US Immigration and Customs Enforcement (ICE) Arms and Strategic Technology Investigations (ASTI) division is responsible for investigating illegal exports of military products and sensitive technologies. Last year, ICE’s ASTI division opened approximately 3,000 new criminal investigations. Through an industry outreach program called “Project Shield America,” ICE’s ASTI division is visiting US manufacturers of arms and sensitive technology to educate them about export laws and to solicit their assistance in preventing illegal foreign acquisition of their products. A recent article by Jim Kouri of CPP offered a series of wrap-up summaries regarding some of the recent ICE investigations.
A decade ago, the AV-8 Harrier was the most accident-prone plane in America’s arsenal. After a series of deadly accidents killed 45 of his fellow Marine pilots, engine program manager Lt. Col. Robert Kuckuk of the Marines’ Harrier program office helped redesign both its engine and its maintenance program. That program now takes 25 man-hours per flight hour, but accident rates plunged. At the same time, the AV-8 has found its niche amidst the urban operations that have characterized Operation Iraqi Freedom.
Republic of Korea (ROK) Defense Minister Yoon Kwang-ung recently said he aims to increase the defense budget to 3.2% of the total gross domestic product by 2008 from the current 2.8%, a 12.5% increase in relative terms even before economic growth is factored in.
Some recent Defense Ministry procurement initiatives include:
Raytheon Technical Services Co. in Burlington, MA through its subsidiary, Raytheon Technical Services Guam Inc., received a $40.2 million modification under a previously awarded firm-fixed price, indefinite-quantity, time and materials provisions contract (N62742-98-D-1803) to exercise an option for base operations services in Guam. Of that $40.2 million, $8.7 million will be reserved for individual task orders issued during the option period. After the exercise of this modification, the total cumulative contract amount will be $519.3 million.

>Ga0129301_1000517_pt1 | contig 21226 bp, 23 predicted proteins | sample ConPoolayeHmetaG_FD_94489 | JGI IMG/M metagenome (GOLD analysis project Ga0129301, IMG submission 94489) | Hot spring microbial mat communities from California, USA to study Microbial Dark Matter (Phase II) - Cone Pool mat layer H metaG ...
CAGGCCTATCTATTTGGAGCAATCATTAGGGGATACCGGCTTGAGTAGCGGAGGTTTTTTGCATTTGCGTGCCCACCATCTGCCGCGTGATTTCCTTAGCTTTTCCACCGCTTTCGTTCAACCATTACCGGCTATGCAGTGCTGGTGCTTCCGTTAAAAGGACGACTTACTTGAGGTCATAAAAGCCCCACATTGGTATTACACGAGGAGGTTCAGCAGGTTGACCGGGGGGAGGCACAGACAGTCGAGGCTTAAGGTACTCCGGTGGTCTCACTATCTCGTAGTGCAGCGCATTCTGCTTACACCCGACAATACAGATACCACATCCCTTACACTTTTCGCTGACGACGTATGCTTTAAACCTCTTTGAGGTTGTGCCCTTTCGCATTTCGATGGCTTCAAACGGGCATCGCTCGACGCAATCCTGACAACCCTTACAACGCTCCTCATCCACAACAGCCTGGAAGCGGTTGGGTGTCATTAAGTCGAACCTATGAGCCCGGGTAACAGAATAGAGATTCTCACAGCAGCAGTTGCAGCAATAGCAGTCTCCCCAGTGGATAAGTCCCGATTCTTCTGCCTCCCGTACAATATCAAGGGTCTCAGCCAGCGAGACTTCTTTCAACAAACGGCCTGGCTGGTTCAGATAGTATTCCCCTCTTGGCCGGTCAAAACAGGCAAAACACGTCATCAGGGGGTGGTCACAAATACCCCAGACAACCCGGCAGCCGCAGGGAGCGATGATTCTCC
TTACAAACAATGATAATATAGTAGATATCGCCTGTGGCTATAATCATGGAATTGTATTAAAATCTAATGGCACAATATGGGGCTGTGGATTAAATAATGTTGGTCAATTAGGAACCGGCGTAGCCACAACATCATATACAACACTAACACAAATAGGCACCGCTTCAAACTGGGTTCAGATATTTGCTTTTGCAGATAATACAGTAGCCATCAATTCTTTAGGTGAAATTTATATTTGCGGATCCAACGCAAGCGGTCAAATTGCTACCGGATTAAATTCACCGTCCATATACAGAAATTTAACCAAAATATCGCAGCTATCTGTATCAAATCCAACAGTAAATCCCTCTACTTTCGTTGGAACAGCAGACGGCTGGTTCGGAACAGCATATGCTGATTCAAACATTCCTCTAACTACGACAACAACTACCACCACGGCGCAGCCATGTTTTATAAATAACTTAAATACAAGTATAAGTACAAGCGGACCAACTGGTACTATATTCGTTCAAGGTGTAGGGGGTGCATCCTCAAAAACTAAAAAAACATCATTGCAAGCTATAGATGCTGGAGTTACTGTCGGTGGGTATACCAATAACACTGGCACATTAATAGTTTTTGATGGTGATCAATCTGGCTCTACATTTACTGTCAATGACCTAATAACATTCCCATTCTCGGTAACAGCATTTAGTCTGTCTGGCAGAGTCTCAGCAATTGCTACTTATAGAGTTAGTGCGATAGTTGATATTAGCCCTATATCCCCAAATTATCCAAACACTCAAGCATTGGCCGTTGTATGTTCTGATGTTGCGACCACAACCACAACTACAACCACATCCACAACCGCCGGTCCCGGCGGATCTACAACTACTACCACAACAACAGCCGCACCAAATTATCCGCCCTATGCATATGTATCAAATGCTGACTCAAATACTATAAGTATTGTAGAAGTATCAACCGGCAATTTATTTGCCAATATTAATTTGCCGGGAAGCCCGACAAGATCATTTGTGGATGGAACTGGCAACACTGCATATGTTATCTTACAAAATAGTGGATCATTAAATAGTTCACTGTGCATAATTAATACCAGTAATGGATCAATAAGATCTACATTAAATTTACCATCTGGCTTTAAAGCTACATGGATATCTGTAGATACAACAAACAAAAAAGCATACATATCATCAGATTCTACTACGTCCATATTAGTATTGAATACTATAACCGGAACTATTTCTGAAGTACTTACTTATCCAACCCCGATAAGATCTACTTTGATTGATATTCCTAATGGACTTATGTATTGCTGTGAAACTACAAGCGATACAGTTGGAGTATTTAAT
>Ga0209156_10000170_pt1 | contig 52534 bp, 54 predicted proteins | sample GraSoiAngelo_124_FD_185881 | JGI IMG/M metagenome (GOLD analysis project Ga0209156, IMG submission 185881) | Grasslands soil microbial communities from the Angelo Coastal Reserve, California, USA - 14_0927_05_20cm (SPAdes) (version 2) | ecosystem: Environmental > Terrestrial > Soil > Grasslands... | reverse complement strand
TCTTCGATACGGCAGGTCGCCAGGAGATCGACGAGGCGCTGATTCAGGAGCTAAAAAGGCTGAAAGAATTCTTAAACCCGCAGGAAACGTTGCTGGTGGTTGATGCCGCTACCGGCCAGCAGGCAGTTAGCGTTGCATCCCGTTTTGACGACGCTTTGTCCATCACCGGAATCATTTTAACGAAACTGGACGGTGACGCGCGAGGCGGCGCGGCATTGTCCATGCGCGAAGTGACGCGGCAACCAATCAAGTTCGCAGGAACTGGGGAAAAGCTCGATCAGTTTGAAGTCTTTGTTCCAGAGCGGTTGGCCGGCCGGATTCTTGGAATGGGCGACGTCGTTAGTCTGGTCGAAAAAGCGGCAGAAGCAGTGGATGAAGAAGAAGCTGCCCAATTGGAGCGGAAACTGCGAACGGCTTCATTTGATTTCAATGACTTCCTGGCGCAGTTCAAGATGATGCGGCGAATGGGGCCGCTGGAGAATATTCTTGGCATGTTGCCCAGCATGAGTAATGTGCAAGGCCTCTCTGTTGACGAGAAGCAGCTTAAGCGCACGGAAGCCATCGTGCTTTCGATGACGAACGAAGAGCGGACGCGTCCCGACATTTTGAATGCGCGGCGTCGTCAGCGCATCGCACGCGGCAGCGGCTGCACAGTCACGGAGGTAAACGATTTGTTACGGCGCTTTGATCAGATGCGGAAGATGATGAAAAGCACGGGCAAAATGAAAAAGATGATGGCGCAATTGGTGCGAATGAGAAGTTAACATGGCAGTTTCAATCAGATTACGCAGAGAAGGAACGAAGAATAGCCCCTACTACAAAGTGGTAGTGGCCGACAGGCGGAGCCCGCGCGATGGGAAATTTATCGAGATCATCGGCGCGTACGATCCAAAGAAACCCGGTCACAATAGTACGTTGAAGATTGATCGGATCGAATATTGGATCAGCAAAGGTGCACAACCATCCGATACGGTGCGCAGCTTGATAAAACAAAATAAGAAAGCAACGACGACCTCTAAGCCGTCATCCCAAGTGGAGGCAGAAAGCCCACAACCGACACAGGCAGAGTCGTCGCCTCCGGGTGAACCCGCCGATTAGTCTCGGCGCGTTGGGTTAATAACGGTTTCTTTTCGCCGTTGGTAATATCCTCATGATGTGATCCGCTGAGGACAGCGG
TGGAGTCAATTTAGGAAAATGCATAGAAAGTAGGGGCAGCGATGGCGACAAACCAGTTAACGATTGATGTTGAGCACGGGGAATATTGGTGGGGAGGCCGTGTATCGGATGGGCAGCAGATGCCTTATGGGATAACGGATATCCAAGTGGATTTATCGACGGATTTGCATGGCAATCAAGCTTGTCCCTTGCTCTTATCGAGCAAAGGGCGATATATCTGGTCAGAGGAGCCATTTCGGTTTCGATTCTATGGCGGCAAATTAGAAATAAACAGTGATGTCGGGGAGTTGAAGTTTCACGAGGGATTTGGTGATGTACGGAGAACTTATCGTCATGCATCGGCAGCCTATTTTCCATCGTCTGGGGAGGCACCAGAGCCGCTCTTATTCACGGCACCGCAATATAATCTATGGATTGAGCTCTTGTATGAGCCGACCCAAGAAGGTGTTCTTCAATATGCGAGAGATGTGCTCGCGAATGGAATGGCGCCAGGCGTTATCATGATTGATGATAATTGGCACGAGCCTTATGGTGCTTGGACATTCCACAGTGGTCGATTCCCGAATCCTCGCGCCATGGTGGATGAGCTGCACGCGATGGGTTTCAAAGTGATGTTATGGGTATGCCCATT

On March 22, 2005, the U.S. Air Force announced that it would soon award contracts for 18 to 24 rocket launches. A pre-solicitation notice explains that the government should award the contracts on or before Oct. 1, 2005. These rockets carry payloads for the Department of Defense and the National Reconnaissance Office.
Acting Air Force Secretary Peter Teets said the Air Force plans to buy launches from both Boeing and Lockheed Martin Inc.
Arch Chemicals in Norwalk, CT is being awarded a 20-year, $148.8 million fixed-price with economic-price-adjustment contract for the production, storage, distribution, and handling of hydrazine for the Department of Defense. Hydrazine and its derivative chemicals are often used as rocket fuels. Work will also be performed in Lake Charles, LA, and the performance completion date is March 31, 2025. This contract has two five-year options. Proposals were solicited from FEDBIZOPPS with three responses. The Defense Energy Support Center (DESC) at Lackland Air Force Base, TX issued the contract (SP0600-05-D-1522).
S&K Technologies in Ignatius, MT is being awarded a $31.1 million cost-and-firm-fixed-price Multinational Repair and Return contract modification to provide for repair, return and depot support equipment for Saudi Arabia. The contract allows use by any foreign country and also by the USAF. This effort supports foreign military sales to Saudi Arabia. The locations of performances are S and K Technologies in Warner Robins, GA (51%), and TAMSCO in Warner Robins, GA (49%). This work will be complete by March 2006. The Headquarters Warner Robins Air Logistics Center at Robins Air Force Base, GA issued the contract (F09603-01-C-0027, P00040).